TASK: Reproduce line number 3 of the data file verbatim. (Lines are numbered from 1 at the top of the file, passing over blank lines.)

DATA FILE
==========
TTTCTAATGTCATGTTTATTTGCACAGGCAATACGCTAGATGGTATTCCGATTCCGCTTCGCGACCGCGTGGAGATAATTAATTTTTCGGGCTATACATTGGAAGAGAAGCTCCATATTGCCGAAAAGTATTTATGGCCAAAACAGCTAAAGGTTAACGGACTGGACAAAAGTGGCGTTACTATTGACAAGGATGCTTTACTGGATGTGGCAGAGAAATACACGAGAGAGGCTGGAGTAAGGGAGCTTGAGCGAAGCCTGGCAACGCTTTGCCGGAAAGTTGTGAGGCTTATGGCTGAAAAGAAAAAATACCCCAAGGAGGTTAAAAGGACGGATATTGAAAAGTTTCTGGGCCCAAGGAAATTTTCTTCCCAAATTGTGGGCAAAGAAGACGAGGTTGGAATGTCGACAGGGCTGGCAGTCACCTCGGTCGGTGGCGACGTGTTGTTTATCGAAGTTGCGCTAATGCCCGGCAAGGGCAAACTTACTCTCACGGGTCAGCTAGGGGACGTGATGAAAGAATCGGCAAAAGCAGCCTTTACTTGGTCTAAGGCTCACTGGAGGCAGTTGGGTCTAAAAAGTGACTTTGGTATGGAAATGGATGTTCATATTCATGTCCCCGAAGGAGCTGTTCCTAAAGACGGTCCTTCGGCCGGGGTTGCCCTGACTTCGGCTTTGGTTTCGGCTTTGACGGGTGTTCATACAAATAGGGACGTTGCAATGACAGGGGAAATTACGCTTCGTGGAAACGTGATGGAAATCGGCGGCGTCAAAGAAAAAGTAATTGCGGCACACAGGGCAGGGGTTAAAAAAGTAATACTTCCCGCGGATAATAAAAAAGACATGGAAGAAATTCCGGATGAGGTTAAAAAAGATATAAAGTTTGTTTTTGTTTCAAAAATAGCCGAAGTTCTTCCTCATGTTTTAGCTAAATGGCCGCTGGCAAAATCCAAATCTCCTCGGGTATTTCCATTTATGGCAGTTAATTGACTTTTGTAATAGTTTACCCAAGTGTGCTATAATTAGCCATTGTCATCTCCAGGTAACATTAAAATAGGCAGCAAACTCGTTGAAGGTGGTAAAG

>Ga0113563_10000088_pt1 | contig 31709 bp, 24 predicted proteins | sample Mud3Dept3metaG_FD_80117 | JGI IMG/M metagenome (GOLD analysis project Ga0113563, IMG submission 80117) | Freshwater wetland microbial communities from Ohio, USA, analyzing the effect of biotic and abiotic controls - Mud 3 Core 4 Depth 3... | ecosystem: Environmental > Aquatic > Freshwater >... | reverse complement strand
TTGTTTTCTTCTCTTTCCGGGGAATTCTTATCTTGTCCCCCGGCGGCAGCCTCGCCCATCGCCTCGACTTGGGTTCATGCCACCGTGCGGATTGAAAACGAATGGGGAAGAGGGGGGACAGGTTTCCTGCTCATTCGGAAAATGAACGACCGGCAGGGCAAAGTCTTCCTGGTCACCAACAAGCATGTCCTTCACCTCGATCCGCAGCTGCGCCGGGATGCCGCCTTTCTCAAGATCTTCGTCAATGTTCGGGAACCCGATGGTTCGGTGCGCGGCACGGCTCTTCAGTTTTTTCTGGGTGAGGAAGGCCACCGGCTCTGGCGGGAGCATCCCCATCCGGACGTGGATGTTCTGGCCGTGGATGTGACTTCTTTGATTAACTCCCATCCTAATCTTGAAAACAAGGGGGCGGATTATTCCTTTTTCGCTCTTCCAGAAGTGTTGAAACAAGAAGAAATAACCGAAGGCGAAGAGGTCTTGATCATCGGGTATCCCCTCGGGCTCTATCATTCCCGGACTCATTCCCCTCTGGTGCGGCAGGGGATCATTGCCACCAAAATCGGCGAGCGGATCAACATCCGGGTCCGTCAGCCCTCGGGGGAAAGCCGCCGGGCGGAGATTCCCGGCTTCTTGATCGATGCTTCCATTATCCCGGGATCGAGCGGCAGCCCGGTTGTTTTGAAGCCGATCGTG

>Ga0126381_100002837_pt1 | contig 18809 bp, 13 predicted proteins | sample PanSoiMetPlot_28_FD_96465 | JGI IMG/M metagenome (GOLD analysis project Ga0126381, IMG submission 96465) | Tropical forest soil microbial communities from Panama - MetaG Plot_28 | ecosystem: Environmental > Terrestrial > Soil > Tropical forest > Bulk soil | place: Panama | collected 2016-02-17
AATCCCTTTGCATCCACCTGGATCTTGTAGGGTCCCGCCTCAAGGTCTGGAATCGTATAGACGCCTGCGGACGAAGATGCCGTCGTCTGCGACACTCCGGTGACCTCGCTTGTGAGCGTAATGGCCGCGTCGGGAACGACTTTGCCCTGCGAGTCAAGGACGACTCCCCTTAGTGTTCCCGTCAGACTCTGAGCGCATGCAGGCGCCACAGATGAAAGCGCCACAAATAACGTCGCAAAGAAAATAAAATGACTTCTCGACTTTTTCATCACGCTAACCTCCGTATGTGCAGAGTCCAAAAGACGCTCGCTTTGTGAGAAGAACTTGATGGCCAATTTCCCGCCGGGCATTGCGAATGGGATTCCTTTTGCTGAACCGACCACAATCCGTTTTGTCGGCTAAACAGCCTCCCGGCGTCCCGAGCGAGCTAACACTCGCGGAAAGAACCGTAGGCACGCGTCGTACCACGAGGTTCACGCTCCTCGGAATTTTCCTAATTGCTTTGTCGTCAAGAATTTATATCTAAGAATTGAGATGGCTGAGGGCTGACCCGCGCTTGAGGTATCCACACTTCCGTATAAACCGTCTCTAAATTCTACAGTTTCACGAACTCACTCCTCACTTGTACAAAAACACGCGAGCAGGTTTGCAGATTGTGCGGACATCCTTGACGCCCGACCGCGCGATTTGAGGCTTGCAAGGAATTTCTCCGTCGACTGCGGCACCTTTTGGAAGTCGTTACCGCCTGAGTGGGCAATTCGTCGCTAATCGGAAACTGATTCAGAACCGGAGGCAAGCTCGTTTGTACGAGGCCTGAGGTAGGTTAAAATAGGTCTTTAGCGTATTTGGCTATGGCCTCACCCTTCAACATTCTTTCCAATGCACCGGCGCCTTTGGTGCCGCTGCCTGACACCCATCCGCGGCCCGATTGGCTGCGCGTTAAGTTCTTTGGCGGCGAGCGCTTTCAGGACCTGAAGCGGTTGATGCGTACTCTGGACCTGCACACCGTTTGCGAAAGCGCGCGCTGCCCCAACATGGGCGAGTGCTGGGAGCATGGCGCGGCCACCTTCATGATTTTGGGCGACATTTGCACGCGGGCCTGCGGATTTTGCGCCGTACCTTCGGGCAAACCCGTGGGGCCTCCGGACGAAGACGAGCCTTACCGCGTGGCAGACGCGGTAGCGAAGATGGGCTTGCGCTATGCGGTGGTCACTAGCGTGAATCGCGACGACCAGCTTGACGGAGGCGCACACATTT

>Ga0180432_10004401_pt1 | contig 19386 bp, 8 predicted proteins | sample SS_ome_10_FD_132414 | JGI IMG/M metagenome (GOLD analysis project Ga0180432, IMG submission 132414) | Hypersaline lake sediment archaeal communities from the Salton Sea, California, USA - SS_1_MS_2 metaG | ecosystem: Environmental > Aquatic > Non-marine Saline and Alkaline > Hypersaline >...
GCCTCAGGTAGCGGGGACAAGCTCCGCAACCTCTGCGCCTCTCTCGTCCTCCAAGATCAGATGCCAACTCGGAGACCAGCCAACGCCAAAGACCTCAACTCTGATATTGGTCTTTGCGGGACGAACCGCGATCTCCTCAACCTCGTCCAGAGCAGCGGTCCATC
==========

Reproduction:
TTGTTTTCTTCTCTTTCCGGGGAATTCTTATCTTGTCCCCCGGCGGCAGCCTCGCCCATCGCCTCGACTTGGGTTCATGCCACCGTGCGGATTGAAAACGAATGGGGAAGAGGGGGGACAGGTTTCCTGCTCATTCGGAAAATGAACGACCGGCAGGGCAAAGTCTTCCTGGTCACCAACAAGCATGTCCTTCACCTCGATCCGCAGCTGCGCCGGGATGCCGCCTTTCTCAAGATCTTCGTCAATGTTCGGGAACCCGATGGTTCGGTGCGCGGCACGGCTCTTCAGTTTTTTCTGGGTGAGGAAGGCCACCGGCTCTGGCGGGAGCATCCCCATCCGGACGTGGATGTTCTGGCCGTGGATGTGACTTCTTTGATTAACTCCCATCCTAATCTTGAAAACAAGGGGGCGGATTATTCCTTTTTCGCTCTTCCAGAAGTGTTGAAACAAGAAGAAATAACCGAAGGCGAAGAGGTCTTGATCATCGGGTATCCCCTCGGGCTCTATCATTCCCGGACTCATTCCCCTCTGGTGCGGCAGGGGATCATTGCCACCAAAATCGGCGAGCGGATCAACATCCGGGTCCGTCAGCCCTCGGGGGAAAGCCGCCGGGCGGAGATTCCCGGCTTCTTGATCGATGCTTCCATTATCCCGGGATCGAGCGGCAGCCCGGTTGTTTTGAAGCCGATCGTG